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6

The Jazz Coin: Scott Hamilton & John Escreet

C. Michael Bailey By

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Twenty-first century jazz has a greater breadth and depth than any time previously. Granularity in jazz genre has become so reduced that genre designations are almost meaningless. In jazz, we are approaching a time when jazz will no longer be "jazz" but music in the most liberal sense of the word. But, until that time, we will have contrasts like those heard from tenor saxophonist Scott Hamilton and pianist John Escreet.

Scott Hamilton
Swedish Ballads...and More
Charleston Square Recordings
2013

Backed by a crack Scandinavian rhythm section, tenor saxophonist Scott Hamilton delivers seven schnapps-smooth Swedish ballads and mid-tempo tunes that include the standard "Dear Old Stockholm" and Quincy Jones' "Stockholm Sweetnin.'" Pianist Jan Lundgren, bassist Jesper Lundgaard and drummer Christian Leth provide Hamilton a cool and seamless continuum for the saxophonist to play with and over. All are provided solo space, Lundgaard taking advantage of his on "Dear Old Stockholm," turning in an angular yet melodic spot without losing any swing.

Pianist Lundgren is perfectly composed within the confines of Lundgaard's Swiss timekeeping. His solos, such as "Swing in F," are informed and carefully conceived, filled with drama and relaxed suspense. This band shares a great empathy with Hamilton, who responds, in kind, with some of his warmest tenor playing. "You Can't Be In Love With A Dream" is downright creamy and rich, Hamilton playing with a breathy expectation. An audio dictionary would play this recording as an example of jazz; it is the very best of traditional mainstream.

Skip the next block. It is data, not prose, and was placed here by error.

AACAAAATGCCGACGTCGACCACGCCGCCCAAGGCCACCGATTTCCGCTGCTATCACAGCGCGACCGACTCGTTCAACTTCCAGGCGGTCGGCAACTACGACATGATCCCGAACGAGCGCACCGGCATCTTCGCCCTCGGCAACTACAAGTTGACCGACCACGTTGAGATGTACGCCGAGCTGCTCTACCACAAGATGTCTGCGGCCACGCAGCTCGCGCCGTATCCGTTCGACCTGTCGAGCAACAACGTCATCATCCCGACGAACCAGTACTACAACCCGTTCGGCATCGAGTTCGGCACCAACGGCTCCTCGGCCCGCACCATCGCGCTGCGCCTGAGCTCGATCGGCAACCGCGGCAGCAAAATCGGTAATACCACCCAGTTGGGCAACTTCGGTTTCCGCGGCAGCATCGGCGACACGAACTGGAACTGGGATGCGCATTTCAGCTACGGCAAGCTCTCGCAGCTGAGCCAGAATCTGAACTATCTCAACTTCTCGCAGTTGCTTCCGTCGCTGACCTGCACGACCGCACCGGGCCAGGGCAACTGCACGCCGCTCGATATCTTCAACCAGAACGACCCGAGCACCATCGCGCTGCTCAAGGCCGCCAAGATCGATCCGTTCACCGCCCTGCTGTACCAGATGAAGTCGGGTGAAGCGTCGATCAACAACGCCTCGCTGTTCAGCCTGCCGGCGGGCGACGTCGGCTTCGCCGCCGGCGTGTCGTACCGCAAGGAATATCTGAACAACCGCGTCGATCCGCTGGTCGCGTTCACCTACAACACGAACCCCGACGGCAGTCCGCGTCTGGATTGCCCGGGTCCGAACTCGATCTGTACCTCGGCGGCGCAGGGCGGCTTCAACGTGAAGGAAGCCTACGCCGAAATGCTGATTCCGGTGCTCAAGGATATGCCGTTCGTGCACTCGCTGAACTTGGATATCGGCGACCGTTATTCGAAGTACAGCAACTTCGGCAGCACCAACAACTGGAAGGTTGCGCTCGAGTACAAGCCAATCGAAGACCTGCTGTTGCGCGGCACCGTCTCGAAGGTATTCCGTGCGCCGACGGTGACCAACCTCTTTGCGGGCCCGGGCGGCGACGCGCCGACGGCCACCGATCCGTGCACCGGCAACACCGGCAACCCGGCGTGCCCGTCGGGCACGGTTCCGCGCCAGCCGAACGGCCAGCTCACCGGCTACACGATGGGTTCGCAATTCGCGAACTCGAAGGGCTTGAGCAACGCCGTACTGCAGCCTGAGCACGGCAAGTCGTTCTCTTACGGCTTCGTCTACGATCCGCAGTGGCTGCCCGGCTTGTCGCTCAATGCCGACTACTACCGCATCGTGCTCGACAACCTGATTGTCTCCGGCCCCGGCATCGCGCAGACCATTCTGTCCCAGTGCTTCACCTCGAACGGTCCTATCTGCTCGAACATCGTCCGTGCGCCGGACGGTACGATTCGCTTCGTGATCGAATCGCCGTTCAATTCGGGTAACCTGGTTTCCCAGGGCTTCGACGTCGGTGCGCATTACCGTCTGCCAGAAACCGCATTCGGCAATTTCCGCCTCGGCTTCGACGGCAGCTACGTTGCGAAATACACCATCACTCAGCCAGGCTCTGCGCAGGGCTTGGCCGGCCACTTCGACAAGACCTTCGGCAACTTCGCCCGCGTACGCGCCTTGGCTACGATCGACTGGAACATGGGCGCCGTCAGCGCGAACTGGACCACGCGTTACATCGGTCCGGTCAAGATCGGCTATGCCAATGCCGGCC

John Escreet
Sabotage and Celebration
Whirlwind Recordings
2013

Pianist John Escreet is one of a group of progressive jazz artists redefining jazz performance. This group includes alto saxophonist David Binney, pianist Taylor Eigsti, and vocalists Gretchen Parlato, Becca Stevens, and Rebecca Martin, among many others. These musicians are intent on leaving a very definite mark on jazz as it enters its second one-hundred years. Escreet's music has been the subject of many reviews at All About Jazz including his most recent releases, Don't Fight The Inevitable (Mythology Records, 2010), The Age We Live In (Mythology Records, 2011), and Exception To The Rule (Criss Cross, 2011). He is a restless sort of musician, trying many things at once before choosing a direction for a project.

On Sabotage and Celebration, another recording of seven selections, Escreet travels from the abstract classical on "Axis of Hope" through the breezy and balladic "He Who Dares" with its craggy head and solid rhythm to the pure chaos of the middle section of the lengthy title composition, tenor saxophonist Chris Potter playing his best John Coltrane on ecstasy while Escreet weaves in and out of Don Pullen by way of Cecil Taylor. Iconoclastic drummer Jim Black plays, well, iconoclastically. "Beyond Your Wildest Dreams" features the ubiquitous David Binney on alto and soprano saxophones as well as the same string section opening the recording. It is a cogent and edgy platform for Binney to wail. Escreet's innate restlessness will insure more compelling music like this.


Tracks and Personnel

Swedish Ballads...and More

Tracks: Dear Old Stockholm; Swing in F; You Can't Be In Love With A Dream; Trubbel; Stockholm Sweetnin'; Min Soldat (My Soldier); Bluesioktaver.

Personnel: Scott Hamilton: tenor saxophone; Jan Lundgren: piano; Jester Lundgaard: bass; Kristian Leth: drums.

Sabotage and Celebration

Tracks: Axis of Hope; He Who Dares; Sabotage and Celebration; The Decapitator; Laura Angela; Animal Style; Beyond Your Wildest Dreams.

Personnel: John Escreet: keyboards; David Binney: alto and soprano saxophones (7); Christ Potter: tenor saxophone; Matt Brewer: bass; Jim Black: drums; Adam Rogers: guitar (5, 7); Louis Cole, Genevieve Artadi, Nina Geiger: vocals (7); Fung Chern Hwei: violin; Annette Homann: violin; Hannah Levinson: viola; Mariel Roberts: cello; Garth Stevenson: double bass; Shane Endsley: trumpet; Josh Roseman: trombone.

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